by Kalisha Davis
*Joe Simon, former rhythm and blues singer and Grammy Award winner – who is now a minister – advised his attorneys to look into copyright infringement by: 50 Cent, Yves Mondesir (“DJ Whoo Kid”), Christopher Charles Lloyd (“Lloyd Banks”), Marvin Bernard (“Tony Yayo”), David Darnel Brown (“Young Buck”), Jamal Grinnage, Eric Murray, Mason Durell Betha (“Mase”), Thurd Wurld Entertainment, BCD USA, G-Unit, Unity Record, SER Records, Michael Clervoix (“Sha Money XL”), Shadyville Entertainment, G-Unit Records, Interscope Records, Desert Storm Records, Ernesto Shaw (“DJ Clue”), Def Jam Records, Christopher Edward Martin (“DJ Premier”), Year Round, Inc., and BCD Music Group.
Particularly, Simon charges that the music from the song entitled “300 Shots,” performed by Rap artists 50 Cent, DJ Whoo Kid, Lloyd Banks, Tony Yayo, Young Buck, M.O.P., Mobb Deep and Mase sounds very close and appears to be the same music as the music from his hit song “Theme From Cleopatra Jones,” written, composed and performed by Joe Simon.
Bishop Joe Simon says, “Music is good and music is bad, but music is extremely bad and destructive when music is not used in a positive way. As a minister, I say to you, all of us should think about and imagine how our children feel when the family and the community lets them down. To play and promote provocative degrading music that rapes the minds and the hearts of our children is morally corrupt. Using lyrics that call our children and grandchildren prostitutes, the ‘N’ word and the ‘B’ word is totally disrespectful, it is ugly, negative and it is out of order, I tell you, it is also very destructive to our youth, destructive to the family and destructive to the community. We as a family and a community are suffering from this constant contagious global enemy concerning this [so-called] ‘music’ conduct. Billions of dollars are being made through destroying our youth and our communities.”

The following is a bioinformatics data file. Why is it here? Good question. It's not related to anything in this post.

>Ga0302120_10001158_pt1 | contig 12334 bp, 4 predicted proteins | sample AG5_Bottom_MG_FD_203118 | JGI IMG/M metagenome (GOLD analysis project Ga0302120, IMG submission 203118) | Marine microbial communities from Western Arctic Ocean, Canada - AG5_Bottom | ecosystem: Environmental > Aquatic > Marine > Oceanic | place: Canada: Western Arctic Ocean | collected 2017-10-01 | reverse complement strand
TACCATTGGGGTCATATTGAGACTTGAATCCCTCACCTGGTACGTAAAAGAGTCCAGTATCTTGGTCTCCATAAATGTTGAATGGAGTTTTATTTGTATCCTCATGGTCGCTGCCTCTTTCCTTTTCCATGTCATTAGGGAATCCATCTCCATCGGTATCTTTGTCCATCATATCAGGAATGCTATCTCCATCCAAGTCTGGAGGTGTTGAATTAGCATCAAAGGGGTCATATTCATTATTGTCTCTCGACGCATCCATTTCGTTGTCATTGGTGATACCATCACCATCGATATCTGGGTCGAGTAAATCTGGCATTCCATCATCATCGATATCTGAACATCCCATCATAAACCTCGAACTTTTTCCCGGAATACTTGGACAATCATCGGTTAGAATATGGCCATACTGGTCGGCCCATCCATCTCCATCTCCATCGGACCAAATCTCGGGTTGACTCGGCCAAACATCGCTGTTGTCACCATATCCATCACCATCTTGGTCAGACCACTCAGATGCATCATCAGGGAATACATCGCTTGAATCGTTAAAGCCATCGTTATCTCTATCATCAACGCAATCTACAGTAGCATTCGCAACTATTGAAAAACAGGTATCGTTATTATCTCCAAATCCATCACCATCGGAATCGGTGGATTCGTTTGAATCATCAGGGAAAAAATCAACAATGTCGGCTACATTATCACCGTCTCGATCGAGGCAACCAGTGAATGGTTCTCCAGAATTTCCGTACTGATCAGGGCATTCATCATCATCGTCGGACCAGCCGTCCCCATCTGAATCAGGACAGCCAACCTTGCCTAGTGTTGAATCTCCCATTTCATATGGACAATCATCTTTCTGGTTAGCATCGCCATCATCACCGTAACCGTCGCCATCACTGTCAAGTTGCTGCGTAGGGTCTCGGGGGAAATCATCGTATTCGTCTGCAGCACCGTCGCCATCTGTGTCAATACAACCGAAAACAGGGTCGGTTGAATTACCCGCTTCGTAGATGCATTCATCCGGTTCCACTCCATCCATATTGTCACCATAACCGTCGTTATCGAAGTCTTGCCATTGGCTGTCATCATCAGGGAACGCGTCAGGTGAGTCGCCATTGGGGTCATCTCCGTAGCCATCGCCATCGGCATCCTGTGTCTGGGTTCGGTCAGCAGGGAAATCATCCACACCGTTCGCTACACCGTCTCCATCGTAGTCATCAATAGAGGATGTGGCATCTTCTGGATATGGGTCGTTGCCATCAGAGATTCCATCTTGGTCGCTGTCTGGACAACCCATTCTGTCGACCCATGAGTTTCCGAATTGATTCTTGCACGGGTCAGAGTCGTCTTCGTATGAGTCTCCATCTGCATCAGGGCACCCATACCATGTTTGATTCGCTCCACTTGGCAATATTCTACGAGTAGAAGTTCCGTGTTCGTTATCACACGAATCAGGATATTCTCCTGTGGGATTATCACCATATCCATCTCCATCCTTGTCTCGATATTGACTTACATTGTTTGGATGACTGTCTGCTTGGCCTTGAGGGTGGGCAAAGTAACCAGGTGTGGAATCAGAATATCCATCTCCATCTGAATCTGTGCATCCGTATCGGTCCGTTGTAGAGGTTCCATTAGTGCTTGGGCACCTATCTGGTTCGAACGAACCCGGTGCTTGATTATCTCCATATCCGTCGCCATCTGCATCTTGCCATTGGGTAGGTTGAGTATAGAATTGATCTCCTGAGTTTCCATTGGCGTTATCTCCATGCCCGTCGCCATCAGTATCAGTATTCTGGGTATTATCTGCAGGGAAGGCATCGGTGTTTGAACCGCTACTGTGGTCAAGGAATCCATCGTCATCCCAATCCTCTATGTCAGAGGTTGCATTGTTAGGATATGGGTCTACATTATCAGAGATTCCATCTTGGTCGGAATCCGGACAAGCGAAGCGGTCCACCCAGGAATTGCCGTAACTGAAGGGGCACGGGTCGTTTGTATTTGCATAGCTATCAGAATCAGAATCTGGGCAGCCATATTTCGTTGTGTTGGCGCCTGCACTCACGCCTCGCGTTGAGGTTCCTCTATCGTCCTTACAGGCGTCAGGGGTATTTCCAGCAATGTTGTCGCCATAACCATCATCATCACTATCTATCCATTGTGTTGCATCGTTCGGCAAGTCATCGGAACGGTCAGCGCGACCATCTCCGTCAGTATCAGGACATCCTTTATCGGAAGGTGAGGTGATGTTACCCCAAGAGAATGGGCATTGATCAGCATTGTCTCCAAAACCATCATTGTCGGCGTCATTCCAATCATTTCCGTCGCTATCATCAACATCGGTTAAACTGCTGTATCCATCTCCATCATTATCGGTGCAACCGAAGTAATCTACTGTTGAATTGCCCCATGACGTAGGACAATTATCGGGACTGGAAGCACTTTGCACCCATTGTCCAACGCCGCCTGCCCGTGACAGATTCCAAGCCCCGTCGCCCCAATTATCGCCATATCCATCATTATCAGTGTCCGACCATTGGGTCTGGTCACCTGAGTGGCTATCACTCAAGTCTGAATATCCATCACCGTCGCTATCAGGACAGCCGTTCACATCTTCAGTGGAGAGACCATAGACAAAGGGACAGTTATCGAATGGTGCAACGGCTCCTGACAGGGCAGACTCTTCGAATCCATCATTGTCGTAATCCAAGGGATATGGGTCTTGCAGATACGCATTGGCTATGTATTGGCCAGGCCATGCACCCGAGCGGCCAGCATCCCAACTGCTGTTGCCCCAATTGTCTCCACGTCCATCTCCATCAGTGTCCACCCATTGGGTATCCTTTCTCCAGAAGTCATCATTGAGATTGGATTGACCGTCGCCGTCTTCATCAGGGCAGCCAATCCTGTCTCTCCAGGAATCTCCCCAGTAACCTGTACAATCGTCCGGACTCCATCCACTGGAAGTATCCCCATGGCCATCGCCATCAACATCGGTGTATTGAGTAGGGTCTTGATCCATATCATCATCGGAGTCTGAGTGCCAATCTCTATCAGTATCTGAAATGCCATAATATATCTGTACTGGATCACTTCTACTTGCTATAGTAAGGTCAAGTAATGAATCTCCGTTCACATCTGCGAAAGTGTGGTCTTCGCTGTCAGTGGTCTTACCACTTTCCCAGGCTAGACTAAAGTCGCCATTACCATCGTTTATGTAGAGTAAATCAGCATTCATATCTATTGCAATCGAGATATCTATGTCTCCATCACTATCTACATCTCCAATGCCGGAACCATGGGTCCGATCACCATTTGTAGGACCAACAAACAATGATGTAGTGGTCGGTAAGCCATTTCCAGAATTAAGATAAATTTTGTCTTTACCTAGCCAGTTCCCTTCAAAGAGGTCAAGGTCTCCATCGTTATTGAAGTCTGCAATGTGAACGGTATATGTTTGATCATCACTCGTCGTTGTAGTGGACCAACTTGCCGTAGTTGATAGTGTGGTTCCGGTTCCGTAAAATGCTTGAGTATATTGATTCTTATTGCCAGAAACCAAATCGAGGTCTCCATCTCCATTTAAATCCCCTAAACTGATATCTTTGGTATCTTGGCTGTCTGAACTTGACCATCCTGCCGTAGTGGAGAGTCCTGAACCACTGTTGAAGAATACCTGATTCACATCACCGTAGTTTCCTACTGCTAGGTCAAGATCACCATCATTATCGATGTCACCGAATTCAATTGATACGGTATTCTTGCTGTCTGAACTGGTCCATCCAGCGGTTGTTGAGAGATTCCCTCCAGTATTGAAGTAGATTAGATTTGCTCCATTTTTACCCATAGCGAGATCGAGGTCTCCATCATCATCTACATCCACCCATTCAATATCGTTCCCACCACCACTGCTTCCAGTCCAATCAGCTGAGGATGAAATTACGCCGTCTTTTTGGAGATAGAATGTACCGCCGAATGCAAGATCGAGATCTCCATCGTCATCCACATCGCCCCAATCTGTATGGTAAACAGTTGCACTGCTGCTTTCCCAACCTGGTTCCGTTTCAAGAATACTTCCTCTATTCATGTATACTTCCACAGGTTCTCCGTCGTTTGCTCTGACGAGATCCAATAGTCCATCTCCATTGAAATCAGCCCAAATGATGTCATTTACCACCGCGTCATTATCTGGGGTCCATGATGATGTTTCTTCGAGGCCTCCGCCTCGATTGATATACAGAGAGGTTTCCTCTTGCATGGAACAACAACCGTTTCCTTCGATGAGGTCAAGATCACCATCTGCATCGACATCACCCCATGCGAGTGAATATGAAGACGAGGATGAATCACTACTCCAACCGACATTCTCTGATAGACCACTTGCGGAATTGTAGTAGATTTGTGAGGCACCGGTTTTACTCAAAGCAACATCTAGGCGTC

Bishop Simon referenced scripture to underscore his point: “But whoso shall offend one of these littleones which believe in me, it were better for him that a millstone were hanged about his neck, and that he were drowned in the depth of the sea.” [Matthew 18:6]
He went on to say, “A city’s economy is only as good as its infrastructure, and its infrastructure is only as good as the character of the people. When our children listen to offensive, belligerent, poisonous music it is harmful and devastating to the character, the well-being and the future of our children. When you play and promote belittling, poisonous, derogatory music it negatively affects the thought process of our children in the community,on a local, national and international basis, and just because you can market and sell rude, ill-mannered destructive music, it does not mean that it is right. Music is a powerful force, and we must address this issue in order to help society.”
To combat the evils plaguing communities, Bishop Joe Simon formed Joe Simon Ministries, which is a 501(c)(3) not-for-profit organization moving across the country through Bishop Joe Simon Community Crusade (BJSCC) and the Joe Simon Community Outreach. BJSCC includes local youth, high school and college choirs assembled by Bishop Joe Simon from each city visited.
BJSCC visits youth facilities, hospitals, nursing and retirement centers and battered women’s shelters. BJSCC raises and donates money in each community visited.
As a former rhythm and blues star, Simon is known for such classic songs as “Chokin’ Kind,” “Your Time To Cry,” “Drowning In The Sea Of Love,” “Misty Blue,” and many others.
For further information, contact: www.bishopjoesimonministries.org; 1-800-779-0247.